Beautiful homes, manicured gardens, a local shop, a farm with llamas and chickens, a hair salon and a wholesome bistro with beer and margaritas on tap.
These are not the typical elements of a residential care center, but Village of Langley in Canada seeks to turn the concept of dementia care on its head, with a homely rather than hospice-like atmosphere.
The “dementia village” opened in 2019 and is currently home to 75 residents who pay between $8,000 and $10,000 a month, depending on their individual care needs. It also hosts a brigade of staff who wear everyday clothes rather than scrubs.
The Village Langley Instagram page reads: “The Village enables a safe and enriched life for people living with dementia. Our model supports quality of life, fulfillment, dignity and choice.”
Village Langley opened in 2019 and is currently home to 75 residents
The ‘villagers’ pay between $8,000 and $10,000 a month for 24/7 care
The Village Langley Instagram page reads: “The Village enables a safe and enriched life for people living with dementia. Our model supports…dignity and choice’
Rather than being confined to their living quarters, residents can explore the grounds at their leisure
Each house on the estate accommodates 12 people living with support staff.
Instead of being cooped up in their living quarters, residents can freely explore the grounds, with eight-foot fences, cameras and sensors to ensure their safety.
Natalie Podwinski has been working as a Life Enrichment Manager at Village Langley since opening and says she fully supports the dementia care concept.
She told DailyMail.com: ‘The Village Langley is unique in the way it organically adapts its routines and life-enriching programs to the needs and desires of the villagers as they journey with dementia.
‘We help make every day great for our villagers! We call our residents villagers instead of patients, so that they feel more at home.’
She says the relaxed atmosphere has many benefits for residents and staff have seen “less frustrated and aggressive behavior” through this approach.
The health worker added: “The trained staff understand the importance of staying flexible and adapting to the needs of the villagers. This gives the villagers a sense of control over their day and maintains their identity and autonomy.’
Alan Meggy, 75, has lived at Village Langley since August 2021 and his longtime friend, Carole Chesham, told Worldwide news that she is also a proponent of the model.
There is a modest local shop where villagers can browse for goods
Natalie Podwinski has been working at Village Langley as a Life Enrichment Manager since opening and says she fully supports the dementia care concept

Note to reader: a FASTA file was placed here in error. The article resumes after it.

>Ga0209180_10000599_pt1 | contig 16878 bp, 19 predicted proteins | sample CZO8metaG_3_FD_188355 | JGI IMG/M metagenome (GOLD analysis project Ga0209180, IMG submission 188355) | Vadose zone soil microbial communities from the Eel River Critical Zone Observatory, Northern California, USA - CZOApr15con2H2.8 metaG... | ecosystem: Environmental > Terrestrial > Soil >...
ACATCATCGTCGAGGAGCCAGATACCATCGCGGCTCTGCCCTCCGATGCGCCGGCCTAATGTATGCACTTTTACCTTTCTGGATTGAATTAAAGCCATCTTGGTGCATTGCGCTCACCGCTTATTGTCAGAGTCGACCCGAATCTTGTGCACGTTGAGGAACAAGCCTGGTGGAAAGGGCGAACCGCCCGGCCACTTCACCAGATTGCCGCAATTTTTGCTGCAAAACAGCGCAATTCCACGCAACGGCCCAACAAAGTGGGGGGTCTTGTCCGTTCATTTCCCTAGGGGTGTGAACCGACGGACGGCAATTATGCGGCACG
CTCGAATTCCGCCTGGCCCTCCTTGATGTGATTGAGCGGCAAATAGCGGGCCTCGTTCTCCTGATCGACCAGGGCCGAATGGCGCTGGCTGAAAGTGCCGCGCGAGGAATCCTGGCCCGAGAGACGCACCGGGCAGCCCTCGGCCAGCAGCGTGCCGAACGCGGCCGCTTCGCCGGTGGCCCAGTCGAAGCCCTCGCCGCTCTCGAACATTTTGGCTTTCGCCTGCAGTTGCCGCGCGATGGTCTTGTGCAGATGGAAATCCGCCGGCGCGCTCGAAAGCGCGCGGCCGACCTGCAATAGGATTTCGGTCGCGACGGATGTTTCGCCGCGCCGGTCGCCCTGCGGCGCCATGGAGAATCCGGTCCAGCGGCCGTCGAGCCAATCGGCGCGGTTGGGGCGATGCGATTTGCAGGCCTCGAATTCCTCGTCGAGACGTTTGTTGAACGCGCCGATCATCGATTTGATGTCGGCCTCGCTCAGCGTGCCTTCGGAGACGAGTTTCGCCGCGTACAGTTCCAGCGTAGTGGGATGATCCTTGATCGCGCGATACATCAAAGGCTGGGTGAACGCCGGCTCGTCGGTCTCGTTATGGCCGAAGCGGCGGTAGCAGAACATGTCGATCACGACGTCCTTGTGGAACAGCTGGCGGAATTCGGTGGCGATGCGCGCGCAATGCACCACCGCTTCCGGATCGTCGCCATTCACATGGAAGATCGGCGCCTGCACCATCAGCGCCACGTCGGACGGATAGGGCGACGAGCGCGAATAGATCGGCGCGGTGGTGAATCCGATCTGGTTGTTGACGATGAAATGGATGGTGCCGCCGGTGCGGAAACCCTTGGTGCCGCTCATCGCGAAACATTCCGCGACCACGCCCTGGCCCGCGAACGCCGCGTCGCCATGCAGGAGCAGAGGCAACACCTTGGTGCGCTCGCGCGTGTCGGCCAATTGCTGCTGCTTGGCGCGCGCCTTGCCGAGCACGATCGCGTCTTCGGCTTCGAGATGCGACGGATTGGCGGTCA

Staff say they have seen “less behavior of frustration and aggression” thanks to a more relaxed atmosphere in the care facility
Langley Village was the vision of Elroy Jespersen, who worked in aged care for nearly three decades before starting his own company
Alan was an avid adventurer before he was diagnosed with dementia, climbing some of the world’s most challenging mountains and driving race cars.
says Carole that she thinks ‘it’s very important if you’ve been an active person, that you’re in a place where you don’t feel institutionalized, where you feel a sense of freedom’.
That was the vision of Elroy Jespersen, who worked in aged care for nearly three decades before co-founding Village Langley.
After hosting several frustrations with traditional healthcare he started looking for a better way to care for patients with dementia and was inspired by a similar operation in the Netherlands.
He explained: ‘First and foremost, make society realize that people with dementia are first and foremost human beings.
“They are your family in many cases. They can lead a good life, a different life perhaps, but a good life nonetheless.’
Jespersen and his team built a five-hectare village with the goal of making it as “deinstitutionalized” as possible.
More than 747,000 Canadians are living with Alzheimer’s or another form of dementia, according to the Alzheimer’s Association
Podwinski said if she had to sum up the village in three words, it would be “engagement, freedom and comfort.”
There are llamas in the villagers, which residents can pet and feed
“Institutions, hospitals wear uniforms, they wear smocks, they wear scrubs. And we don’t want that, we aren’t. So we (tell the staff) to dress normally,” Jespersen explained.
His employee, Podwinski, said if she had to sum up the village in three words, they would be “involvement, freedom and comfort.”
It gives people with dementia freedom of movement and the opportunity to organize their own day. This helps to keep some of their independence.
Asked what impressed her most during her time there, she told DailyMail.com: “I’m impressed (with) how the villagers lighten up when they help the staff deliver newspapers to the homes, how they help with washing the dishes after a meal, going to the store to “shop” and doing the everyday things they used to do at home.
“This brings so much joy to their day.”
She concludes, “I definitely think more places should adopt the model we have.
‘It gives people with dementia freedom of movement and the opportunity to organize their own day. That helps to retain a bit of independence.’
According to the Alzheimer’s Association, more than 747,000 Canadians are living with the condition or another form of dementia.
And globally, that number is at least 44 million, making the disease “a global health crisis that must be addressed.”